Since test anxiety occurs at both a biological and cognitive level, developing ways to manage both levels of symptoms is the best path to effectively managing test anxiety. The good news is that biological and cognitive processes tend to work together, so any effort put towards managing one set of symptoms will have a positive effect on both.
Practice these techniques before going into an exam (and even during an exam if need be), and with time, you will begin to tame the beast and regain control over your academic performance.
Managing Physical Symptoms
Simply focusing on your breathing can decrease stress. An effective technique called diaphragmatic breathing can instantly lower your anxiety level. Breathe in through your nose for 4 seconds, hold it for 2 seconds, then breathe out of your mouth for 4 seconds. Repeat 5 times and see if you notice a change in your anxiety level.
Scan, Tense, Relax
Close your eyes and scan your body. Notice any part of your body that feels tense. Draw your attention to the tension and focus on tensing those muscles more. Hold the tension for 5 seconds, then relax. With practice, your anxiety will melt away.
Managing Feelings and Thoughts
Don’t Let Negative Thoughts Take Over
Pay attention to any self-defeating or negative thoughts that enter your mind. Notice those thoughts and challenge them with positive thoughts. Think you can’t pass? Tell yourself you prepared as well as you could. Think this one test will determine the rest of your life? Tell yourself there are always more options beyond what one test grade dictates. Past failures making you panic? Tell yourself you have learned to manage your test anxiety. If these don’t work, psyche yourself up and get excited about taking the test. Instead of focusing on the negative, align yourself with possibility and opportunity that may come as a result of doing well!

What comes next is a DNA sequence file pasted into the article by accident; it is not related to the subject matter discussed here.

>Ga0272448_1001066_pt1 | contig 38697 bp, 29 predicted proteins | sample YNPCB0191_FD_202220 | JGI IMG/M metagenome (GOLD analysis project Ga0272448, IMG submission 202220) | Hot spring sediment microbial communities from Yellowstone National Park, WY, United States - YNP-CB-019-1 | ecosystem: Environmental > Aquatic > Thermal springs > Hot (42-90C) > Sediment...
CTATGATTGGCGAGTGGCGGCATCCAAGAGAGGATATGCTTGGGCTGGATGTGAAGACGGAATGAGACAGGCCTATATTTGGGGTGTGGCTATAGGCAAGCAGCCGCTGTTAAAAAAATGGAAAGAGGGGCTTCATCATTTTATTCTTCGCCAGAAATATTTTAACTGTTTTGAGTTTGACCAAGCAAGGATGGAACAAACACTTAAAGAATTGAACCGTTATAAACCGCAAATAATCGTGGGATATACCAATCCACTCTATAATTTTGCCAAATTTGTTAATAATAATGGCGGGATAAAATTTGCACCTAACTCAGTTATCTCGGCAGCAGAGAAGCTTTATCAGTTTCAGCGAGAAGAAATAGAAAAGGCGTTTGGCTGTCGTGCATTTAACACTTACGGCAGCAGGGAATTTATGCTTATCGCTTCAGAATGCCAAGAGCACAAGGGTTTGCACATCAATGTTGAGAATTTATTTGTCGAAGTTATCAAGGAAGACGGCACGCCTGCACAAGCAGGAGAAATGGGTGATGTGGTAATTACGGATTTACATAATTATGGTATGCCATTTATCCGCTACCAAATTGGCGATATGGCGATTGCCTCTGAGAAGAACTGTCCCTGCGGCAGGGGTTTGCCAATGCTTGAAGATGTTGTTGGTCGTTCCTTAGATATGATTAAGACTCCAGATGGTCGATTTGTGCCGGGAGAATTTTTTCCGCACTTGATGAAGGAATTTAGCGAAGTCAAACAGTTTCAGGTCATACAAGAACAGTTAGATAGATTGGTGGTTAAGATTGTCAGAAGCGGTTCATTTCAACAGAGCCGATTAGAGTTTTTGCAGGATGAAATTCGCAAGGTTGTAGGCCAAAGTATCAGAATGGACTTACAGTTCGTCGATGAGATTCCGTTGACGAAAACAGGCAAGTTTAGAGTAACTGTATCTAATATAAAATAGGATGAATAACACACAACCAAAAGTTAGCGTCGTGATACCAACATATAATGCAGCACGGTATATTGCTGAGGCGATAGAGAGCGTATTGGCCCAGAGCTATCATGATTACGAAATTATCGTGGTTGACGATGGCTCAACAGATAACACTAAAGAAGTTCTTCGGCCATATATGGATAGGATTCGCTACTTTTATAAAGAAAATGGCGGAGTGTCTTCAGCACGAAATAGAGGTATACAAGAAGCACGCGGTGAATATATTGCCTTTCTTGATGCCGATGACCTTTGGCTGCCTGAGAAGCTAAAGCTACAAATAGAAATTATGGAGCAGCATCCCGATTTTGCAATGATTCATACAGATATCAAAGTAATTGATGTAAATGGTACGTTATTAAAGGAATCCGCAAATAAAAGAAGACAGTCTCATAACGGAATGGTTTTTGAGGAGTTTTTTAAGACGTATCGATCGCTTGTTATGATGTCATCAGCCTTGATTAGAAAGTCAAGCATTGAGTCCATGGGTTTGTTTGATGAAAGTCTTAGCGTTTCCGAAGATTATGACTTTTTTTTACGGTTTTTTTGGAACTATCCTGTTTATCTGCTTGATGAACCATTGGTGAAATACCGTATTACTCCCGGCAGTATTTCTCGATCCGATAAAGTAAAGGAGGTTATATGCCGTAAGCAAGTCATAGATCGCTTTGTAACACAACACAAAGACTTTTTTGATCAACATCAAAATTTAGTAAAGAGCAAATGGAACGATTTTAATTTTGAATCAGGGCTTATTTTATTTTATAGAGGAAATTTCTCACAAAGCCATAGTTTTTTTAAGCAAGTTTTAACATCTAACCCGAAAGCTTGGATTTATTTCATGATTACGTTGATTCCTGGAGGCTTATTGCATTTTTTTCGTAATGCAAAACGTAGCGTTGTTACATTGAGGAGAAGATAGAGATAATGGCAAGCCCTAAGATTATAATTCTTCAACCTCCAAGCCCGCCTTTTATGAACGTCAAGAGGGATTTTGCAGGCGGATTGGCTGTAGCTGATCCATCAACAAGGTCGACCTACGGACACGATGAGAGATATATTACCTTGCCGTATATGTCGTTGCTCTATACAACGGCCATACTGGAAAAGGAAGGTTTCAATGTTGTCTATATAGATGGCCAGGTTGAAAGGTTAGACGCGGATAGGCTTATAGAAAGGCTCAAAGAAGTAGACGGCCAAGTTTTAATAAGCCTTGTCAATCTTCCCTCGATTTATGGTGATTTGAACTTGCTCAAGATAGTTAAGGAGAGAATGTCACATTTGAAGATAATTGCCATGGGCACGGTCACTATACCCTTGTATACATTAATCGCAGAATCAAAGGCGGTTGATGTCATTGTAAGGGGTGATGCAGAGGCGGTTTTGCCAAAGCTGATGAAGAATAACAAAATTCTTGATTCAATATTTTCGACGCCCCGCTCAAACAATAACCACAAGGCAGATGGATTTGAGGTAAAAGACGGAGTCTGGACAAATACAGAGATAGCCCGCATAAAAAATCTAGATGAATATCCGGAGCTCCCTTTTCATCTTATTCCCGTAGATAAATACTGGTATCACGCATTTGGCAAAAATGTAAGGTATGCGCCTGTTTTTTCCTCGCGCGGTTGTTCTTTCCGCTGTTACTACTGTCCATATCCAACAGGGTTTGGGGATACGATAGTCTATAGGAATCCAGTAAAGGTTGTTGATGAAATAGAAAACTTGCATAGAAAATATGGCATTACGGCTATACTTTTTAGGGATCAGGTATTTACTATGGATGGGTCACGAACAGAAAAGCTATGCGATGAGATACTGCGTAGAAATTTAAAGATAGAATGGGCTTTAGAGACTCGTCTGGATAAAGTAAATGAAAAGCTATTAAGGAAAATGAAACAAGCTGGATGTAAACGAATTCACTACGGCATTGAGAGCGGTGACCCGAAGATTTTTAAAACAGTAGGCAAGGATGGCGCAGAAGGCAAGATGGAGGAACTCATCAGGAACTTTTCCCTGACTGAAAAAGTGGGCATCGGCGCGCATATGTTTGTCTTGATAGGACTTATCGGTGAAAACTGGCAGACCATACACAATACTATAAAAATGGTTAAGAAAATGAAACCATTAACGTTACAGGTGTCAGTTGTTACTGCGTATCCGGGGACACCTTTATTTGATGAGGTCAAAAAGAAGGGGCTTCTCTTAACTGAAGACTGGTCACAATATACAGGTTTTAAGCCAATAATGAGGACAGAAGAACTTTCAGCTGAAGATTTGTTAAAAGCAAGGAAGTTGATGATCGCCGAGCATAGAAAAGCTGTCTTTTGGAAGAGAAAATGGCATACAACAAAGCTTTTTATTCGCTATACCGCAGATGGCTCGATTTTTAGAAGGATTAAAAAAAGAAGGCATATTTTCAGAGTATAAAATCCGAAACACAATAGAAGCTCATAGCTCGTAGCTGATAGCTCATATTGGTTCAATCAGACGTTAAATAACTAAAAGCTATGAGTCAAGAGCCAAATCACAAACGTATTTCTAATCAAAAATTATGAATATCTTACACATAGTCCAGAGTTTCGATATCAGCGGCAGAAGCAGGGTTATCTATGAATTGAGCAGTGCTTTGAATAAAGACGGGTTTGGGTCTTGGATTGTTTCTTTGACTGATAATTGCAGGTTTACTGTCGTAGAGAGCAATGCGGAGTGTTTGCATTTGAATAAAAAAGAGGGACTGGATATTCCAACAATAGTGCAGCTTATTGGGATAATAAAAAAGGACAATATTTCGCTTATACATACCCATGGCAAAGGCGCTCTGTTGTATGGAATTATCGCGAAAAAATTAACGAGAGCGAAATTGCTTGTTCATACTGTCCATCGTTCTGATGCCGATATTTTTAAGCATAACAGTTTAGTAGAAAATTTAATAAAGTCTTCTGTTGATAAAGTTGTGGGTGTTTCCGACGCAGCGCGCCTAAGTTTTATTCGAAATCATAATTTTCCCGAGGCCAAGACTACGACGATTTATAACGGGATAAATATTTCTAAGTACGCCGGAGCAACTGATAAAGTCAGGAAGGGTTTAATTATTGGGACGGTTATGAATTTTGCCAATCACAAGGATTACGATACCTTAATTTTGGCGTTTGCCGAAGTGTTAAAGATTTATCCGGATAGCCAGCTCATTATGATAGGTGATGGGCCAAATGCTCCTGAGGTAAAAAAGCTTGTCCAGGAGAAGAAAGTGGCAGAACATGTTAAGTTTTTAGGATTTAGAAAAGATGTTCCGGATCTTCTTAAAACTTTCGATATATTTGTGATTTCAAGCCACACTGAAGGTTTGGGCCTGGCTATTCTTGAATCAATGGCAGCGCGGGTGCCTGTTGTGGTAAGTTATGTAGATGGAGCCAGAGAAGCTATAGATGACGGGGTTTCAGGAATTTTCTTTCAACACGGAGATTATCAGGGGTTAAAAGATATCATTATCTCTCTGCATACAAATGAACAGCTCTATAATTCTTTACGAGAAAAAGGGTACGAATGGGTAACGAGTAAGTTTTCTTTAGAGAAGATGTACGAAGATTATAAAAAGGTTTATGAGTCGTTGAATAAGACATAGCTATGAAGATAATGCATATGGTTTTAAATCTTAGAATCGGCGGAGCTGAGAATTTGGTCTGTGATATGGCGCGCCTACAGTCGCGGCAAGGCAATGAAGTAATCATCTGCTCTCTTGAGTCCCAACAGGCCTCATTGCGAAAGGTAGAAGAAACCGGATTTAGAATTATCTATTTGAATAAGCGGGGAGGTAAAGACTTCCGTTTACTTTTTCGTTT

Practice the Silent Scream
If your thoughts are racing too fast to catch them, try silently screaming “STOP” in your head. This works because it literally stops the worry response that is perseverating in your mind. Then, practice one of the ways to manage the physical symptoms while focusing on a positive thought, or try to rate your anxiety levels on a scale from 0 to 10 until it is at a more manageable level.
This strategy may seem New Age, but the strategy of visualizing yourself completing a test with no test anxiety can actually work. Psychologist Alan Richardson proved the power of visualization in his famous study where he took basketball players and divided them into three groups: the first group practiced 20 minutes per day, the second group visualized making perfect free throws but didn’t actually practice, and the third group did not practice at all. The second group improved their performance nearly as much as the group who actually practiced.
Test anxiety can be managed and ultimately overcome. Practicing these techniques can be effective, but some students require extra help. Consulting with the right counselor or academic coach can be extremely beneficial if these techniques are not enough.